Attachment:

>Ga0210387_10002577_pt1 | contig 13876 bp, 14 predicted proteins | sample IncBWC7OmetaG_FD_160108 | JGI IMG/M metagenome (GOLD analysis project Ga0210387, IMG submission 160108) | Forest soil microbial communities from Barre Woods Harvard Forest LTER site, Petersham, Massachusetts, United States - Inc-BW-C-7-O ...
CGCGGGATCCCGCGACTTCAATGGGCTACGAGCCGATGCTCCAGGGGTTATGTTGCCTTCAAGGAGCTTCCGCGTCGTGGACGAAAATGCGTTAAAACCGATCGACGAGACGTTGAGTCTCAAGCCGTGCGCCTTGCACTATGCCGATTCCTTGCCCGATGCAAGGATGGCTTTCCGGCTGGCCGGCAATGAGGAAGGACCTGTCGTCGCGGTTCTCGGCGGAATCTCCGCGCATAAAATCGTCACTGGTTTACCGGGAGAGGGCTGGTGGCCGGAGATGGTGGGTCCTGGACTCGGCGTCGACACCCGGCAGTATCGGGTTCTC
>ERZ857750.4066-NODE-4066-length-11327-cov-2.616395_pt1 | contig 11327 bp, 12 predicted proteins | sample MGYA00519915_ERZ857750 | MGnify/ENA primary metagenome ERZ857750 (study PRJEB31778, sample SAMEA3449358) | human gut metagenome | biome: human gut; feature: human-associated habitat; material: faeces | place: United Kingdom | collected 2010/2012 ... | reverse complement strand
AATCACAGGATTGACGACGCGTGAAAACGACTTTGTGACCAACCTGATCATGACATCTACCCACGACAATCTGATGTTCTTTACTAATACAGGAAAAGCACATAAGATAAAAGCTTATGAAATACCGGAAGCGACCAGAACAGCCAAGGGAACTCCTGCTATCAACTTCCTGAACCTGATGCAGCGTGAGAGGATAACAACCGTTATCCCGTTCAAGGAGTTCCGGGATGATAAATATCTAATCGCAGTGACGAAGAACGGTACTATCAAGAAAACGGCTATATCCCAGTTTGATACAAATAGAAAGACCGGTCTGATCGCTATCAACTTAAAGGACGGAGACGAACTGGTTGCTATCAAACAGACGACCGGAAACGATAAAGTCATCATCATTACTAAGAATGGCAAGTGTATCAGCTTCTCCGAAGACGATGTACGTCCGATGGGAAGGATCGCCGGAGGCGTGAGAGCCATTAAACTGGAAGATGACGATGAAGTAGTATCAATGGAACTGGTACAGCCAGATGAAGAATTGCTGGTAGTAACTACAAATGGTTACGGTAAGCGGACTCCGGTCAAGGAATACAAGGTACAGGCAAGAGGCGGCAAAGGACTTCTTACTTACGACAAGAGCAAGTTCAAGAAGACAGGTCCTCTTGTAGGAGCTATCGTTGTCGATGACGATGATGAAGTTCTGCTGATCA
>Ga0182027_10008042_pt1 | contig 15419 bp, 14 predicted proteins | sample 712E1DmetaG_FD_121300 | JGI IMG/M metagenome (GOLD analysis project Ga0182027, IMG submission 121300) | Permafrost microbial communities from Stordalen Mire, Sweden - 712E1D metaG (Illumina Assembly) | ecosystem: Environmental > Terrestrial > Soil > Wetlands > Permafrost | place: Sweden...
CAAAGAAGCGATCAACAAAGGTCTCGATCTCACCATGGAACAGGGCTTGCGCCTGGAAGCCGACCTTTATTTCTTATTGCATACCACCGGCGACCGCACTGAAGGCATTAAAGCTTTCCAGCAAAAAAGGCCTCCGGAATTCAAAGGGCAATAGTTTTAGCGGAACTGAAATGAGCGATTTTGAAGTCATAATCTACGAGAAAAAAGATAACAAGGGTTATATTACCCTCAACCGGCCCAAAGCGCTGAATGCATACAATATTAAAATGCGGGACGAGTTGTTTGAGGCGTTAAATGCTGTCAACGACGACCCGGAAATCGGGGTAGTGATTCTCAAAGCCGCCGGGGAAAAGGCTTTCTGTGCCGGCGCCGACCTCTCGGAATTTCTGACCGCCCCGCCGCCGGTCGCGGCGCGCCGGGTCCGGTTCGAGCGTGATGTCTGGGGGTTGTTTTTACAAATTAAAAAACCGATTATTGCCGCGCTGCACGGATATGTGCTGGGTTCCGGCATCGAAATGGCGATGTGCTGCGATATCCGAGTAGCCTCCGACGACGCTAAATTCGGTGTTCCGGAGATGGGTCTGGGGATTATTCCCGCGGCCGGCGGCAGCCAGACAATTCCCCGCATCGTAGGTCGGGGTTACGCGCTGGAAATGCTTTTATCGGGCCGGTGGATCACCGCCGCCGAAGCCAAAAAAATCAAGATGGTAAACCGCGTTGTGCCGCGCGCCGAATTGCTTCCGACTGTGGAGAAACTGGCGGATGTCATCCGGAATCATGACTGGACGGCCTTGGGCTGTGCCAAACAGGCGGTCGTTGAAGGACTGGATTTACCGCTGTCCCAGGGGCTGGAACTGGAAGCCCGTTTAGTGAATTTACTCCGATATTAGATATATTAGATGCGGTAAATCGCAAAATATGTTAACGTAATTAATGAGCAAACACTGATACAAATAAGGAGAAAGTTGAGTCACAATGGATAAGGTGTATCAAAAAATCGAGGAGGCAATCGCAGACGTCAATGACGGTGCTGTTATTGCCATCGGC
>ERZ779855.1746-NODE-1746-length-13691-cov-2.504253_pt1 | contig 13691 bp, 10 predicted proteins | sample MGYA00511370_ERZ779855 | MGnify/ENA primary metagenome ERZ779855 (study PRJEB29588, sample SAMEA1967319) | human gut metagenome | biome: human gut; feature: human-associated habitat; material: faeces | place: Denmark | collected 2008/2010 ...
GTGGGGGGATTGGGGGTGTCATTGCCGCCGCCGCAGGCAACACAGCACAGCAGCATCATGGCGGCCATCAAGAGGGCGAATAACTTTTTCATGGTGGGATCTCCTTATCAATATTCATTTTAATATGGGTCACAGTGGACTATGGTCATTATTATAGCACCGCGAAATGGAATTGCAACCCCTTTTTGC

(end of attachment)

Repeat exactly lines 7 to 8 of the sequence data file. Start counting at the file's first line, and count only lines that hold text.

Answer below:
>ERZ779855.1746-NODE-1746-length-13691-cov-2.504253_pt1 | contig 13691 bp, 10 predicted proteins | sample MGYA00511370_ERZ779855 | MGnify/ENA primary metagenome ERZ779855 (study PRJEB29588, sample SAMEA1967319) | human gut metagenome | biome: human gut; feature: human-associated habitat; material: faeces | place: Denmark | collected 2008/2010 ...
GTGGGGGGATTGGGGGTGTCATTGCCGCCGCCGCAGGCAACACAGCACAGCAGCATCATGGCGGCCATCAAGAGGGCGAATAACTTTTTCATGGTGGGATCTCCTTATCAATATTCATTTTAATATGGGTCACAGTGGACTATGGTCATTATTATAGCACCGCGAAATGGAATTGCAACCCCTTTTTGC